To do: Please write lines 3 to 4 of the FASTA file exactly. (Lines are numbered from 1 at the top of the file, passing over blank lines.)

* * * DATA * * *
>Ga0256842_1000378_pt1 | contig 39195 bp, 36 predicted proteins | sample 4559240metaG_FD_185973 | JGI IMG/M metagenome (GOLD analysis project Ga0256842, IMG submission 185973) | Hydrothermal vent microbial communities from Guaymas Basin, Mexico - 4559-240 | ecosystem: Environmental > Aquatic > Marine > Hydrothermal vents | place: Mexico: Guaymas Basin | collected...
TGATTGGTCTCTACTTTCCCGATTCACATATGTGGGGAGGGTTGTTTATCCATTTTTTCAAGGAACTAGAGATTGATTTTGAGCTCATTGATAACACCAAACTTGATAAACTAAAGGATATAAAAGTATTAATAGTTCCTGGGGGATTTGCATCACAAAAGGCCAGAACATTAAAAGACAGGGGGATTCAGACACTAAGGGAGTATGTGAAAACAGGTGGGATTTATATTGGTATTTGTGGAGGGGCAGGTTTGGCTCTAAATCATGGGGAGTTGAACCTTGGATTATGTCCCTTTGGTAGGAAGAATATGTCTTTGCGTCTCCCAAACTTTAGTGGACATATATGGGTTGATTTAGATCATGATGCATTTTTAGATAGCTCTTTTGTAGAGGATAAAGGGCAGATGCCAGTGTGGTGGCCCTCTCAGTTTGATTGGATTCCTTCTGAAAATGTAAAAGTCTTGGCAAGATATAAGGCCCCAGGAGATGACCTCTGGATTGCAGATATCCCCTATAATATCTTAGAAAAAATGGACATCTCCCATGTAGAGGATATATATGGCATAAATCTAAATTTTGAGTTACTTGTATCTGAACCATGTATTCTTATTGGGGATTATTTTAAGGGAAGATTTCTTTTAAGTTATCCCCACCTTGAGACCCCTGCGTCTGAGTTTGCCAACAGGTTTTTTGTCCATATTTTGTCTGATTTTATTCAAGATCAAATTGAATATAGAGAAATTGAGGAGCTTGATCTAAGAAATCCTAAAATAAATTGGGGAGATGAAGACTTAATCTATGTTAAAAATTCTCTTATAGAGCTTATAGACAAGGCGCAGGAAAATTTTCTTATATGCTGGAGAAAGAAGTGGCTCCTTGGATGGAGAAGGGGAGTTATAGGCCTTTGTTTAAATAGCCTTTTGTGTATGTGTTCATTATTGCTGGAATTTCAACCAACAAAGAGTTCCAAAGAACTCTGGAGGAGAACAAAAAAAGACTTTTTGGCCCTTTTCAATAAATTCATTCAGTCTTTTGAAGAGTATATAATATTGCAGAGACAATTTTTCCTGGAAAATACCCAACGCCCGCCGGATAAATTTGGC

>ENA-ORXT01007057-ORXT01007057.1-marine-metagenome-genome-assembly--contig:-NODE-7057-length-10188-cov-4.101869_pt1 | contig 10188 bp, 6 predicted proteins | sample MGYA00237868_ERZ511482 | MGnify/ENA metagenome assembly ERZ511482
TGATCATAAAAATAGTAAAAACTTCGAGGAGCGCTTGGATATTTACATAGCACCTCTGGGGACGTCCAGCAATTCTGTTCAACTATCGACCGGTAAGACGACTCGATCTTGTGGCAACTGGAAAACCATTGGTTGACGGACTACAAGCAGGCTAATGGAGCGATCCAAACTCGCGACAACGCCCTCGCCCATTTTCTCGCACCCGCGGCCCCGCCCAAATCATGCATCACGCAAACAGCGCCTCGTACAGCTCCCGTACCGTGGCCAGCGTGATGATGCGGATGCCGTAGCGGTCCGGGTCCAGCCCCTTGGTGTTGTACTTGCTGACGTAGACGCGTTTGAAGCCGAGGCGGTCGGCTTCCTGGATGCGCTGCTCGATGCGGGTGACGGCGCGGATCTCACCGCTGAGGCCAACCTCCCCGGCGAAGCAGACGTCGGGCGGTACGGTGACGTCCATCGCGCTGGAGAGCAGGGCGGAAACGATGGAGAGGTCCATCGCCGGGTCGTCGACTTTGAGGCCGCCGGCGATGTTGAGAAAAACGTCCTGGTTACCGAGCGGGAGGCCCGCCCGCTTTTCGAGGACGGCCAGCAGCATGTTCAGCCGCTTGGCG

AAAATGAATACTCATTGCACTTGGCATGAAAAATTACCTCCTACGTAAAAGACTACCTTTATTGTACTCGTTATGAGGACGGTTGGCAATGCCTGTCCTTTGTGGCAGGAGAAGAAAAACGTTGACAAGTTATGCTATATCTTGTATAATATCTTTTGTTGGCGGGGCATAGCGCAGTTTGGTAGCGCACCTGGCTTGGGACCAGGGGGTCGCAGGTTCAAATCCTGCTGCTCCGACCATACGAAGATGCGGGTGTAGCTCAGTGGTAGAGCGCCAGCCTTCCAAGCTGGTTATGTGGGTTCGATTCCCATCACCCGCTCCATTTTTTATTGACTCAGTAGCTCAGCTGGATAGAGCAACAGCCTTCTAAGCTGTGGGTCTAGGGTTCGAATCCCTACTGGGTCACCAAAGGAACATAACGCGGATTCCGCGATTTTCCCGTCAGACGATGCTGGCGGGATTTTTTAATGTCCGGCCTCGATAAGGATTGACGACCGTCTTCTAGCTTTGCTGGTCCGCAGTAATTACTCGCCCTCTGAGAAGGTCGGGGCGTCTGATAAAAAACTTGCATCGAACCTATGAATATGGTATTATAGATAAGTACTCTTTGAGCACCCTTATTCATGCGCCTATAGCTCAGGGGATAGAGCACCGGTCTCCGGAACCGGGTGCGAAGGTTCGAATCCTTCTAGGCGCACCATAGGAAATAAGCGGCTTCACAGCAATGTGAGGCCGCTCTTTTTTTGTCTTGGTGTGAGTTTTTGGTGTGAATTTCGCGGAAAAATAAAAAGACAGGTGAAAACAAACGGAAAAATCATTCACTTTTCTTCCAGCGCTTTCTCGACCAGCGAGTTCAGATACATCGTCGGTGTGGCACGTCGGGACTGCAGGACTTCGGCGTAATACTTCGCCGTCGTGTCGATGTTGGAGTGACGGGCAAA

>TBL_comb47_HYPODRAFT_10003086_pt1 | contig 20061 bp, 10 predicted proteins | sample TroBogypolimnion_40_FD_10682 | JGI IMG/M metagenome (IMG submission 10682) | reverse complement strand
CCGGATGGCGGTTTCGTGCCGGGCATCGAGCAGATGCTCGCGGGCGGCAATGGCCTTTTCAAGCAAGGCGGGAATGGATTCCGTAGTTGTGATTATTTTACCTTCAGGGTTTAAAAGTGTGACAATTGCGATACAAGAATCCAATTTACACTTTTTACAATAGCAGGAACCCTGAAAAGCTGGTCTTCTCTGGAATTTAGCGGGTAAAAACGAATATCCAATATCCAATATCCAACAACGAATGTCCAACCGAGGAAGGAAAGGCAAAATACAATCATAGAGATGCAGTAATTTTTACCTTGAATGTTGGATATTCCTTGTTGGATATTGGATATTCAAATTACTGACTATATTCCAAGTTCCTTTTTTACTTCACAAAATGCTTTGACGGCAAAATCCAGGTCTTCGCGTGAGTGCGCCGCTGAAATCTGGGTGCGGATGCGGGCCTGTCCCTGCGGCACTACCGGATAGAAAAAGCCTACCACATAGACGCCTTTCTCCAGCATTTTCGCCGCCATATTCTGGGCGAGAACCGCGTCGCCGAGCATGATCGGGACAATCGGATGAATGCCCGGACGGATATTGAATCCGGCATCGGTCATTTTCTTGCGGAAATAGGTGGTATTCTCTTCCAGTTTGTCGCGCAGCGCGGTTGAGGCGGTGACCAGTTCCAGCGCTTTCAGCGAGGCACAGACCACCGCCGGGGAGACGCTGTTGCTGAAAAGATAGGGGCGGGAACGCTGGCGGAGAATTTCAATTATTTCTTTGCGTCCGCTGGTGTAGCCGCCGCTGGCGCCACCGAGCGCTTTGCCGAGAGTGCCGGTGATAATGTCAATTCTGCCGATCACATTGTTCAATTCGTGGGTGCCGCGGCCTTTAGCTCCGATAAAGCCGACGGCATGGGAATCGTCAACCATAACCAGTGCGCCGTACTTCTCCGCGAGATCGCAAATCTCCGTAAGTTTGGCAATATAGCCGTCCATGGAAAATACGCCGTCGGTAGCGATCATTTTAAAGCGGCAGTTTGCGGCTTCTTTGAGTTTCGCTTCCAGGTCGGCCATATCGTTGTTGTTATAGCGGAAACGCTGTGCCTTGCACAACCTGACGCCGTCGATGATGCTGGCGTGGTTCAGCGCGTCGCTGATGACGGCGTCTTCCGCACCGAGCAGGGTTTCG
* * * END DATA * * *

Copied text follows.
>ENA-ORXT01007057-ORXT01007057.1-marine-metagenome-genome-assembly--contig:-NODE-7057-length-10188-cov-4.101869_pt1 | contig 10188 bp, 6 predicted proteins | sample MGYA00237868_ERZ511482 | MGnify/ENA metagenome assembly ERZ511482
TGATCATAAAAATAGTAAAAACTTCGAGGAGCGCTTGGATATTTACATAGCACCTCTGGGGACGTCCAGCAATTCTGTTCAACTATCGACCGGTAAGACGACTCGATCTTGTGGCAACTGGAAAACCATTGGTTGACGGACTACAAGCAGGCTAATGGAGCGATCCAAACTCGCGACAACGCCCTCGCCCATTTTCTCGCACCCGCGGCCCCGCCCAAATCATGCATCACGCAAACAGCGCCTCGTACAGCTCCCGTACCGTGGCCAGCGTGATGATGCGGATGCCGTAGCGGTCCGGGTCCAGCCCCTTGGTGTTGTACTTGCTGACGTAGACGCGTTTGAAGCCGAGGCGGTCGGCTTCCTGGATGCGCTGCTCGATGCGGGTGACGGCGCGGATCTCACCGCTGAGGCCAACCTCCCCGGCGAAGCAGACGTCGGGCGGTACGGTGACGTCCATCGCGCTGGAGAGCAGGGCGGAAACGATGGAGAGGTCCATCGCCGGGTCGTCGACTTTGAGGCCGCCGGCGATGTTGAGAAAAACGTCCTGGTTACCGAGCGGGAGGCCCGCCCGCTTTTCGAGGACGGCCAGCAGCATGTTCAGCCGCTTGGCG